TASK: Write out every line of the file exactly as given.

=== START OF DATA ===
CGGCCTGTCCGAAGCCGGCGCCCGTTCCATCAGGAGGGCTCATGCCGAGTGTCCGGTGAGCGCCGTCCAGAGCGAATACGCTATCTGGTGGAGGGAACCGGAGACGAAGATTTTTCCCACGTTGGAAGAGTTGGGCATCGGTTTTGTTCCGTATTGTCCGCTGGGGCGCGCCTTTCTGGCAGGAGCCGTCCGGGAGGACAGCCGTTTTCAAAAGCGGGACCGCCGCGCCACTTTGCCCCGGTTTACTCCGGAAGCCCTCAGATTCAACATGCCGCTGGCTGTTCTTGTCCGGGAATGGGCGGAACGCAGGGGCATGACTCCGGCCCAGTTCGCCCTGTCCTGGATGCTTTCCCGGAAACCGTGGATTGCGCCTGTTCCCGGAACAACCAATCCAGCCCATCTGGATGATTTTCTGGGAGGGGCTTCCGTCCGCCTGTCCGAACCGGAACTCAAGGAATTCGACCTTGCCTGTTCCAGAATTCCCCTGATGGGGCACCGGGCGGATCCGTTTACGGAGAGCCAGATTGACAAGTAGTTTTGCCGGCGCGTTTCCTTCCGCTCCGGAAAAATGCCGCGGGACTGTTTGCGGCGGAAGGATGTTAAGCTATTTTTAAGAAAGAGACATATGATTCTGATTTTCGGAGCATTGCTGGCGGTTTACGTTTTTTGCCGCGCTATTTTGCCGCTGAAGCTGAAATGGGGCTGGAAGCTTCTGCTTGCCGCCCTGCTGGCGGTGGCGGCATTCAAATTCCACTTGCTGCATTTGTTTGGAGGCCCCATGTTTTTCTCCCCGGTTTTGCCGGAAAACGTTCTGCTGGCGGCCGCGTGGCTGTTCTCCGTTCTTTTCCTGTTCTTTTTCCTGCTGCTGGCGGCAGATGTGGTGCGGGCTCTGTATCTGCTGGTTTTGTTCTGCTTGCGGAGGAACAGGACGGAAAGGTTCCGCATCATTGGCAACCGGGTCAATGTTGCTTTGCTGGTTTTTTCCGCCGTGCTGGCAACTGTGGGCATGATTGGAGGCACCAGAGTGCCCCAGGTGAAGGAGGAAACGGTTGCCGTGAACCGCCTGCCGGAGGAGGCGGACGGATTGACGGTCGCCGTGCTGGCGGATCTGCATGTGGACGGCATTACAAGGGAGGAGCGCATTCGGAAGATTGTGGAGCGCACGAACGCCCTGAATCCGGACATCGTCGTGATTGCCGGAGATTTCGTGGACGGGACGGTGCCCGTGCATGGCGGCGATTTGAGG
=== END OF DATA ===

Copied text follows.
CGGCCTGTCCGAAGCCGGCGCCCGTTCCATCAGGAGGGCTCATGCCGAGTGTCCGGTGAGCGCCGTCCAGAGCGAATACGCTATCTGGTGGAGGGAACCGGAGACGAAGATTTTTCCCACGTTGGAAGAGTTGGGCATCGGTTTTGTTCCGTATTGTCCGCTGGGGCGCGCCTTTCTGGCAGGAGCCGTCCGGGAGGACAGCCGTTTTCAAAAGCGGGACCGCCGCGCCACTTTGCCCCGGTTTACTCCGGAAGCCCTCAGATTCAACATGCCGCTGGCTGTTCTTGTCCGGGAATGGGCGGAACGCAGGGGCATGACTCCGGCCCAGTTCGCCCTGTCCTGGATGCTTTCCCGGAAACCGTGGATTGCGCCTGTTCCCGGAACAACCAATCCAGCCCATCTGGATGATTTTCTGGGAGGGGCTTCCGTCCGCCTGTCCGAACCGGAACTCAAGGAATTCGACCTTGCCTGTTCCAGAATTCCCCTGATGGGGCACCGGGCGGATCCGTTTACGGAGAGCCAGATTGACAAGTAGTTTTGCCGGCGCGTTTCCTTCCGCTCCGGAAAAATGCCGCGGGACTGTTTGCGGCGGAAGGATGTTAAGCTATTTTTAAGAAAGAGACATATGATTCTGATTTTCGGAGCATTGCTGGCGGTTTACGTTTTTTGCCGCGCTATTTTGCCGCTGAAGCTGAAATGGGGCTGGAAGCTTCTGCTTGCCGCCCTGCTGGCGGTGGCGGCATTCAAATTCCACTTGCTGCATTTGTTTGGAGGCCCCATGTTTTTCTCCCCGGTTTTGCCGGAAAACGTTCTGCTGGCGGCCGCGTGGCTGTTCTCCGTTCTTTTCCTGTTCTTTTTCCTGCTGCTGGCGGCAGATGTGGTGCGGGCTCTGTATCTGCTGGTTTTGTTCTGCTTGCGGAGGAACAGGACGGAAAGGTTCCGCATCATTGGCAACCGGGTCAATGTTGCTTTGCTGGTTTTTTCCGCCGTGCTGGCAACTGTGGGCATGATTGGAGGCACCAGAGTGCCCCAGGTGAAGGAGGAAACGGTTGCCGTGAACCGCCTGCCGGAGGAGGCGGACGGATTGACGGTCGCCGTGCTGGCGGATCTGCATGTGGACGGCATTACAAGGGAGGAGCGCATTCGGAAGATTGTGGAGCGCACGAACGCCCTGAATCCGGACATCGTCGTGATTGCCGGAGATTTCGTGGACGGGACGGTGCCCGTGCATGGCGGCGATTTGAGG